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Summary Article: Correggio (c. 1494–1534)
From The Hutchinson Unabridged Encyclopedia with Atlas and Weather Guide

Italian painter of the High Renaissance. His style followed the classical grandeur of Leonardo da Vinci and Titian, but anticipated the baroque in its emphasis on movement, softer forms, and contrasts of light and shade.

Based in Parma, he painted splendid illusionistic visions in the cathedral there, including the remarkable Assumption of the Virgin (1526–30). His religious paintings, for example, the night scene Adoration of the Shepherds (about 1527–30, Gemäldegalerie, Dresden), and mythological scenes, such as Jupiter and Io (about 1532, Wallace Collection, London), were much admired in the 18th century.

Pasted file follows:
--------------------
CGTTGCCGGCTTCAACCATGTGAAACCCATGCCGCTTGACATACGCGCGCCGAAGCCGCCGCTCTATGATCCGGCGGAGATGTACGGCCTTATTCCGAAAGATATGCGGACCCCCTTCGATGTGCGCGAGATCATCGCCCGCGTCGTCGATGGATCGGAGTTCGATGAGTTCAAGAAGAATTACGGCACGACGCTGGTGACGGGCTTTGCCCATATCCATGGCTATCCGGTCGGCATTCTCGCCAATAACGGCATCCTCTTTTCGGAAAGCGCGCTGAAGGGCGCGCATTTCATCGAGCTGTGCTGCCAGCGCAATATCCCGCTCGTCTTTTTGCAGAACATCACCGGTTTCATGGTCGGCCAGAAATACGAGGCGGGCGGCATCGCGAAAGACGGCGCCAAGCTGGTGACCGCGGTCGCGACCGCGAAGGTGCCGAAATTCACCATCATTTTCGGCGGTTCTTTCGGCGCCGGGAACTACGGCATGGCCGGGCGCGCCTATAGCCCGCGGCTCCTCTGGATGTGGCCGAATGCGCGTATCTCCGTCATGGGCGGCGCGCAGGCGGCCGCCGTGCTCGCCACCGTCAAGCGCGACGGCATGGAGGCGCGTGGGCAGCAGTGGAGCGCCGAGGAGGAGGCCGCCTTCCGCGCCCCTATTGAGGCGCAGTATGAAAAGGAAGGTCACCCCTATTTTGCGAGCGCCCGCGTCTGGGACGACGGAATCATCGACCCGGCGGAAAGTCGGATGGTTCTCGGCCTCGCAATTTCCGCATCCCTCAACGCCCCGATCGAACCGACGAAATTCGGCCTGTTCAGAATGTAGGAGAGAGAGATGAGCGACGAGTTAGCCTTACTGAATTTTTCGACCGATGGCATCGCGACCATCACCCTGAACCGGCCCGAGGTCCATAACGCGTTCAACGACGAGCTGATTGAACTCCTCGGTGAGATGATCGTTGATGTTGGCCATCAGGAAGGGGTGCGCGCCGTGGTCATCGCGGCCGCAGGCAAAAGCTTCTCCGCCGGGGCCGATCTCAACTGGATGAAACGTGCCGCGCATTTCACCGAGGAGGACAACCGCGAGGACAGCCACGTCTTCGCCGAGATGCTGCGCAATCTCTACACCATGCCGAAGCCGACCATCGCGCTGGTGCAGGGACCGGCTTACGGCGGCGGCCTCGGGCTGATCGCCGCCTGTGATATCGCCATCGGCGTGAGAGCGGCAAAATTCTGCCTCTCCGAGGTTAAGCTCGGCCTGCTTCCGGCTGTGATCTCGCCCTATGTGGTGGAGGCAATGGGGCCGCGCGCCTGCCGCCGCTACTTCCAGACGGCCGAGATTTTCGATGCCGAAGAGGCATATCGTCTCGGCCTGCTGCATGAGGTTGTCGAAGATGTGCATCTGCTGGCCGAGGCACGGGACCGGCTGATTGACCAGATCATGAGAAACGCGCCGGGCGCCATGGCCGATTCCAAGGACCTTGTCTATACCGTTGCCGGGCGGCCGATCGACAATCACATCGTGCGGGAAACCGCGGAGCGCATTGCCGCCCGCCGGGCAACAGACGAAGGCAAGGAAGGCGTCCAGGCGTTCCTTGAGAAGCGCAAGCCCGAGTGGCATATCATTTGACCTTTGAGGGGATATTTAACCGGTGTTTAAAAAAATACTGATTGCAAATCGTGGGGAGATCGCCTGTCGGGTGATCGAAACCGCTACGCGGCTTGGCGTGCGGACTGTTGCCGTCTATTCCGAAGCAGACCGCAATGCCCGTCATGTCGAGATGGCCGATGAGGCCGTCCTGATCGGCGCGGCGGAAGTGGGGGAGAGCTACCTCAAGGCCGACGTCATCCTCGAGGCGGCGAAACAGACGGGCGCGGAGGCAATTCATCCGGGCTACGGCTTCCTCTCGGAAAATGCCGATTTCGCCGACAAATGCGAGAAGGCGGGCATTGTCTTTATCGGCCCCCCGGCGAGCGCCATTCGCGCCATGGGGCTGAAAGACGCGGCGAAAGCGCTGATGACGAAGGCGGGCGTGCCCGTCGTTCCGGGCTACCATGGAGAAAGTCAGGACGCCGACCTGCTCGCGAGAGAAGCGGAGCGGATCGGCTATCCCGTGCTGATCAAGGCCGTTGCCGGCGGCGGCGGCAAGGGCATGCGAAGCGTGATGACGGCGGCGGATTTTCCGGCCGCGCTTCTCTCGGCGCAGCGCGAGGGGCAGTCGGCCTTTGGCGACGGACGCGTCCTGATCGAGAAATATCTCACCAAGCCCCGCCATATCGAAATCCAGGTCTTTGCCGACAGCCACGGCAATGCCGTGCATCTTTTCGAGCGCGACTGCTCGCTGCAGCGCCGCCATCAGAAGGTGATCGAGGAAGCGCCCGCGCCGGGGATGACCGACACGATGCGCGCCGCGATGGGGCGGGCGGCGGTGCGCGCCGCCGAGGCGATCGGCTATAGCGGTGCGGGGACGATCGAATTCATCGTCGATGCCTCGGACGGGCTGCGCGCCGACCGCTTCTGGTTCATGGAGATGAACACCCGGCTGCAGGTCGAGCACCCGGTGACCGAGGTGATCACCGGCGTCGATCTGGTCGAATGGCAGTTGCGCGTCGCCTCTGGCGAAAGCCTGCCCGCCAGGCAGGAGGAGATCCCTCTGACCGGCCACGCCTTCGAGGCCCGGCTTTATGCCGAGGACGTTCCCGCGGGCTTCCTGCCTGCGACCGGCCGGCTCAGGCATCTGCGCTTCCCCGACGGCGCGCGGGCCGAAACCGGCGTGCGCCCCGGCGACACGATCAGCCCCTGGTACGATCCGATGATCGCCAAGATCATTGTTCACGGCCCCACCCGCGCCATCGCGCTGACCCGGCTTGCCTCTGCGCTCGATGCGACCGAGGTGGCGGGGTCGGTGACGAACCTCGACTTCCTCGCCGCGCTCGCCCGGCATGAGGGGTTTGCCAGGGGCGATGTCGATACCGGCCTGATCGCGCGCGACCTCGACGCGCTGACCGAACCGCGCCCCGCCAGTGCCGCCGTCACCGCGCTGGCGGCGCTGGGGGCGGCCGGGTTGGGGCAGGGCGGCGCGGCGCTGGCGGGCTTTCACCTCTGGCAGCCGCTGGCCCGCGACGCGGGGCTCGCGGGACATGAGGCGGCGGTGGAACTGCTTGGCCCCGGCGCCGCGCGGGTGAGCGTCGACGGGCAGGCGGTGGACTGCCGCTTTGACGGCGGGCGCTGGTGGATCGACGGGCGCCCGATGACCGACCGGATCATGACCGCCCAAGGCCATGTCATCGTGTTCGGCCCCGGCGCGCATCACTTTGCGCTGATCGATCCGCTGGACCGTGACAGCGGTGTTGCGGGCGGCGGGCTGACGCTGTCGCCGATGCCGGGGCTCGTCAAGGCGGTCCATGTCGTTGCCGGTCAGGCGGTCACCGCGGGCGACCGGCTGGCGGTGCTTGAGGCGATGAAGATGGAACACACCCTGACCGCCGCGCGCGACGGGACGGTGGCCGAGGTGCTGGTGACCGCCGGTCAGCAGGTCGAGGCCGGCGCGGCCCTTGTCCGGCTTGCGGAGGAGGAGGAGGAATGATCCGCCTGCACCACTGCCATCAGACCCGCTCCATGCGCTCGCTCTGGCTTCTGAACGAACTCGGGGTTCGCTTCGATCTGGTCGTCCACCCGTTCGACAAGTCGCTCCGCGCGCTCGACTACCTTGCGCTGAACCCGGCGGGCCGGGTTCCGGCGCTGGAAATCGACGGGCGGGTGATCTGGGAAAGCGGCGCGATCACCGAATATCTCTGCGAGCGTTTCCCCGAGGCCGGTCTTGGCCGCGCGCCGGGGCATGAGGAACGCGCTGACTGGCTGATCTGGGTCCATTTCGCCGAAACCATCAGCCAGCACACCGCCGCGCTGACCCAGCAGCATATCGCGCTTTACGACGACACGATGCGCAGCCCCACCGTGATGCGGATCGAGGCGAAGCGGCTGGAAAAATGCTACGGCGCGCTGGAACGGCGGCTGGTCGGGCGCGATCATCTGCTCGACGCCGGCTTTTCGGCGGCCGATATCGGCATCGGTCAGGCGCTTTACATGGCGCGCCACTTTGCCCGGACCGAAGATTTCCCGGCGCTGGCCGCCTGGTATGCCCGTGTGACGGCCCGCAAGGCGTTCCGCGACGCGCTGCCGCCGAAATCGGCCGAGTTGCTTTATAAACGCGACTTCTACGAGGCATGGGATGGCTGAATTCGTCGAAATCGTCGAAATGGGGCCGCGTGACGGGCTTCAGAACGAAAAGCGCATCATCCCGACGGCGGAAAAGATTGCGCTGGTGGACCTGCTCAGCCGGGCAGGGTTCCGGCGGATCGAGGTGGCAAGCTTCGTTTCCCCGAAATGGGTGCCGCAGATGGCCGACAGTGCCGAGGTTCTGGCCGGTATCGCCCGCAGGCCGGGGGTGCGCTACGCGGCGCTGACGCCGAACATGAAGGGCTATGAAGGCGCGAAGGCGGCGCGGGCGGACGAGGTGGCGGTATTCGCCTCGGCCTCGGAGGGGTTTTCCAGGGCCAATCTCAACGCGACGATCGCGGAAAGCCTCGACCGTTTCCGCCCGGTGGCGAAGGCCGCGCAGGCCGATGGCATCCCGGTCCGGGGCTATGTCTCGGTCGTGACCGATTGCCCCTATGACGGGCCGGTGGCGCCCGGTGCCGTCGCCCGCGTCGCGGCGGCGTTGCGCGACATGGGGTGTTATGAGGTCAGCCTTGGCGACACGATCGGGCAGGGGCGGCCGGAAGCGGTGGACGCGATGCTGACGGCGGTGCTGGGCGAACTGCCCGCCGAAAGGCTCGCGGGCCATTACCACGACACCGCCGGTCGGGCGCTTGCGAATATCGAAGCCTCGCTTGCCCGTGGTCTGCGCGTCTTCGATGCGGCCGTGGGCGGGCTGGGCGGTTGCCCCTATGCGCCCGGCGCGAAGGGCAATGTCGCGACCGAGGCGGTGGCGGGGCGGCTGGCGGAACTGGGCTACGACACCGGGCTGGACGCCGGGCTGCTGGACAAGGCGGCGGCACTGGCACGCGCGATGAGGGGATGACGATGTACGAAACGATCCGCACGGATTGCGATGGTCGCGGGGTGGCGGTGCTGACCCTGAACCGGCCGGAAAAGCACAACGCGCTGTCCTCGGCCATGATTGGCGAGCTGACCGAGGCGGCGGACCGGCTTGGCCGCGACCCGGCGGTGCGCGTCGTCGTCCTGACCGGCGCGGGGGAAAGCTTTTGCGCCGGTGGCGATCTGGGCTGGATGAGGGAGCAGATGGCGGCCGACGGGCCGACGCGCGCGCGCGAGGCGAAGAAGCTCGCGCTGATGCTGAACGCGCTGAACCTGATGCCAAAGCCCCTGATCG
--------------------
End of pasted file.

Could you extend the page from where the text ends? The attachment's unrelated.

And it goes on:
He studied as a boy in the studio of Bianchi Ferrari at Modena and at Mantua with Mantegna, though temperamentally he was less in sympathy with that master than with Leonardo, whose influence is to be seen in Correggio's subtly gradated chiaroscuro. His time was divided in the main between Parma and his native town, but there is a strong presumption that he visited Rome and that the great frescoes of Michelangelo and Raphael inspired him with a new vigour and audacity apparent in the series of frescoes he undertook at Parma. Those in the Camera di San Paolo (the chamber of the abbess) in the monastery of St Lodovico (1518) were the earliest, but the Assumption of Christ for the cupola of San Giovanni (1520–23) and the Assumption of the Virgin for the cathedral (1526–30), which won the highest praise from Titian, show his full capacity. In his powerful and theatrically audacious grouping of a host of figures he anticipates the baroque methods of church decoration. As an oil painter of both religious and mythological subjects he perfected a rich technique, and famous examples are the Nativity (Dresden), Ecce Homo and Mercury instructing Cupid (National Gallery), the Marriage of St Catherine and Jupiter and Antiope (Louvre), Jupiter and Io (Vienna) and Danae (Rome). In the pagan subjects especially there appears a sensuous charm and softness of modelling, another aspect of the genius which provided a model for the artists of the Counter-Reformation.

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